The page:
David opposes “Caravan tax” in Finance Bill Debate


David spoke against the “caravan tax” in the Finance (no 4) Bill Debate. The tax is expected to have a devastating impact on East Yorkshire’s large caravan industry if introduced and has been opposed by all local MPs.

David’s contribution in full:

Mr David Davis (Haltemprice and Howden) (Con): I want to associate myself with the comments made by my right hon. Friend the Member for East Yorkshire (Mr Knight), by my hon. Friend the Member for Beverley and Holderness (Mr Stuart), and by my right hon. Friend the Member for Kingston upon Hull West and Hessle (Alan Johnson); I embarrass him again by calling him that. The proposal for VAT on static caravans will have a seriously deleterious effect on all of east Yorkshire, including Hull, dramatically cutting employment in the area at a time when we are trying to encourage growth and to balance the books. This proposal will do neither; in fact, it will reverse both.

This is a Finance Bill; the aim is to raise money. The latest estimates of the employment impact of this measure are that it will result in 4,000 to 7,500 job losses, of which 1,500 to 2,000 will be in the vicinity of our constituencies. The effect of that in financial terms is pretty straightforward to calculate. The Government estimate that they will raise £30 million to £40 million in VAT from this change. They will lose between £32 million and £65 million in lost national insurance, lost inland revenue, and extra welfare costs. It will therefore do the opposite of what the Budget is attempting to do. When I put that point to the Treasury, people said to me: “We don’t calculate things in that way.” That might sound silly, but there is a substantive point behind it—as I am sure that the shadow Chancellor, who is smiling, will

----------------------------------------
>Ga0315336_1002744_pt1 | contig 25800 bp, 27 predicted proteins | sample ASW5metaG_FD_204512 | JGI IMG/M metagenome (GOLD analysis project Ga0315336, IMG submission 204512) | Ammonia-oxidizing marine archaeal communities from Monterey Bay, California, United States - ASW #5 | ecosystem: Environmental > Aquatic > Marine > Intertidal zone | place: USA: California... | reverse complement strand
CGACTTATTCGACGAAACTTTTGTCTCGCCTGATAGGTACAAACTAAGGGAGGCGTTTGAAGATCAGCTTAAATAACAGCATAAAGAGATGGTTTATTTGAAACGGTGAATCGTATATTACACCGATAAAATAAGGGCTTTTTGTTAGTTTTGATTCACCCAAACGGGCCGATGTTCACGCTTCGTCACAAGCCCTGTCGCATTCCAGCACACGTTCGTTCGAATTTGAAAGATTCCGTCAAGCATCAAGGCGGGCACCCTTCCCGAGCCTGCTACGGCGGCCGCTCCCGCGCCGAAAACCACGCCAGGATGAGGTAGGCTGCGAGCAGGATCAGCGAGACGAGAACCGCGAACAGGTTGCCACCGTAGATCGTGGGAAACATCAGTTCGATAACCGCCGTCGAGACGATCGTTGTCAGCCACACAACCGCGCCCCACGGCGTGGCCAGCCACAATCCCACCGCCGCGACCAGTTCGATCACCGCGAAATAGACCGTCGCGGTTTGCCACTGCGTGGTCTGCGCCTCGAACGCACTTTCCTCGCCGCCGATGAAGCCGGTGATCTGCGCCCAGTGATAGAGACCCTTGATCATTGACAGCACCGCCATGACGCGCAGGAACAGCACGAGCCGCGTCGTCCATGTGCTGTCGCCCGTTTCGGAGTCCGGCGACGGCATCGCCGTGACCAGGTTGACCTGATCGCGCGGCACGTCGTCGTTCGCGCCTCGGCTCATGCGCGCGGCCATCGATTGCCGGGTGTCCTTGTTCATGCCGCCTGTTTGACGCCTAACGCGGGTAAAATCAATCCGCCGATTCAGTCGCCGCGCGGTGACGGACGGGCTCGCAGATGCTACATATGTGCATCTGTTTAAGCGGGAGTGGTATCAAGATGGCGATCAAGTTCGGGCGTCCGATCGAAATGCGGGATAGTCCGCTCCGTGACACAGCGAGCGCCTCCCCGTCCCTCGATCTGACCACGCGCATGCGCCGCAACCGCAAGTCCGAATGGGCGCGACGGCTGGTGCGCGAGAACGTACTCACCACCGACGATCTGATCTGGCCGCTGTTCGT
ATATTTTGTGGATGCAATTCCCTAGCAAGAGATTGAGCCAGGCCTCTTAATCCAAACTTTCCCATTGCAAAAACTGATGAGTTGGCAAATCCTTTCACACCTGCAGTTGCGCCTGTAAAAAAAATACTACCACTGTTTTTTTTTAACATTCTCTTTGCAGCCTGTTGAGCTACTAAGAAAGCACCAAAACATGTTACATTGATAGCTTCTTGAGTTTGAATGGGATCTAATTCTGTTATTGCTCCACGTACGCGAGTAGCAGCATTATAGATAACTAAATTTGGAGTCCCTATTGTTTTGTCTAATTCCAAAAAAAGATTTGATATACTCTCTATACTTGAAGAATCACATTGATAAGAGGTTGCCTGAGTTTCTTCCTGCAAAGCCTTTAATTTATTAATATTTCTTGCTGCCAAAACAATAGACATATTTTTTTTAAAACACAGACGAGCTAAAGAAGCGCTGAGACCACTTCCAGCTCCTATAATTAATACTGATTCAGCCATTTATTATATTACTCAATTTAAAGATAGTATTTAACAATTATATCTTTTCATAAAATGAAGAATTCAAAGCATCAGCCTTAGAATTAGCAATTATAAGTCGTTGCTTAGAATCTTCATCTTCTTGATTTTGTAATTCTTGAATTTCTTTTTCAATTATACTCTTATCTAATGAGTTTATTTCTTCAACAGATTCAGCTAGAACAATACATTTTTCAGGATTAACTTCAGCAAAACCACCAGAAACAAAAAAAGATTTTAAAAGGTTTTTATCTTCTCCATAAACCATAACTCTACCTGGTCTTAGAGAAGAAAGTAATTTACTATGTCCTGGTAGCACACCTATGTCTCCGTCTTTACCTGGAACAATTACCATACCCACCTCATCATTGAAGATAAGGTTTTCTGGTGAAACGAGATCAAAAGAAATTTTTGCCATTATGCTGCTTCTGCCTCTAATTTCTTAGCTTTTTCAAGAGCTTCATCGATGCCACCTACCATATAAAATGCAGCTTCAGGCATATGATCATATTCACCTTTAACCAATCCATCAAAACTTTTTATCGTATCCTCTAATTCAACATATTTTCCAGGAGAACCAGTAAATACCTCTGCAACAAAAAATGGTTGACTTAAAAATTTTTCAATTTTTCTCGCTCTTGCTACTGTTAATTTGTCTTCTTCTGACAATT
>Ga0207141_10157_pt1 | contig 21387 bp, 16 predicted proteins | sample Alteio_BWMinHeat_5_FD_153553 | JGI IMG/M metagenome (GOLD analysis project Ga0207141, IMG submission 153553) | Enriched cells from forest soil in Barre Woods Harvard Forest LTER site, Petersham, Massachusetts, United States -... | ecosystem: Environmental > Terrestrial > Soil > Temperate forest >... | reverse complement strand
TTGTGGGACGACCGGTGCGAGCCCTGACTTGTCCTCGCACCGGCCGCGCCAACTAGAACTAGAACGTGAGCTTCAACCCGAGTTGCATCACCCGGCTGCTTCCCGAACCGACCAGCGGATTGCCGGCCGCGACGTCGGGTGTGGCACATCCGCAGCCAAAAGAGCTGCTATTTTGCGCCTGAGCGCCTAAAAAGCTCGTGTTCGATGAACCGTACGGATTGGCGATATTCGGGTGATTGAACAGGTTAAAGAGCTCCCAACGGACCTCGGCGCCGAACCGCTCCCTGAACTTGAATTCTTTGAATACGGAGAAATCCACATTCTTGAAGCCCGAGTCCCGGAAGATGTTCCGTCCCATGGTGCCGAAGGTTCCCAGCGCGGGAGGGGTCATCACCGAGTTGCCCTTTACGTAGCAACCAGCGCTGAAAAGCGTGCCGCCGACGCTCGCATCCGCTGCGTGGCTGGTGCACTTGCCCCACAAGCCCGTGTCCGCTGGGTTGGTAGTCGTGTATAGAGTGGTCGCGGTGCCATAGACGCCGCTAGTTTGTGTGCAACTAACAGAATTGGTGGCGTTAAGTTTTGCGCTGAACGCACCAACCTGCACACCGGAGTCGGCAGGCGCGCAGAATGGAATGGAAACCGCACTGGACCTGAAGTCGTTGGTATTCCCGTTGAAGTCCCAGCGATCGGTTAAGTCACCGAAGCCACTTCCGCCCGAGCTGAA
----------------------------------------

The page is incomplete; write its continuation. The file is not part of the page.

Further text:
know. Usually when one introduces a tax change that leads to job losses, people will, in due course, find another job. In east Yorkshire, two of the three Hull seats have dramatically high unemployment levels already, and the ratio of jobs available to unemployed people seeking them is one of the highest in the country. As a result, the resulting unemployment will not be short term but is likely to last for more than five years. We should calculate the effects of the proposal in this way because, for the foreseeable future, it will cost more than it will raise.

Diana Johnson (Kingston upon Hull North) (Lab): The right hon. Gentleman is making an excellent speech. Has he seen today’s report that 43 people in my constituency are chasing every vacancy? I set that figure alongside the comments that he is making.

Mr Davis: The hon. Lady makes a powerful point that I am not unfamiliar with. We have all been in similar battles over job losses at BAE in Brough and, in my constituency, job losses to the tune of 1,700 have been announced in the past six months.

This proposal does not stand up, on the Government’s own criteria. Accordingly, I support new clause 6 and will vote for it when it is put to the test.

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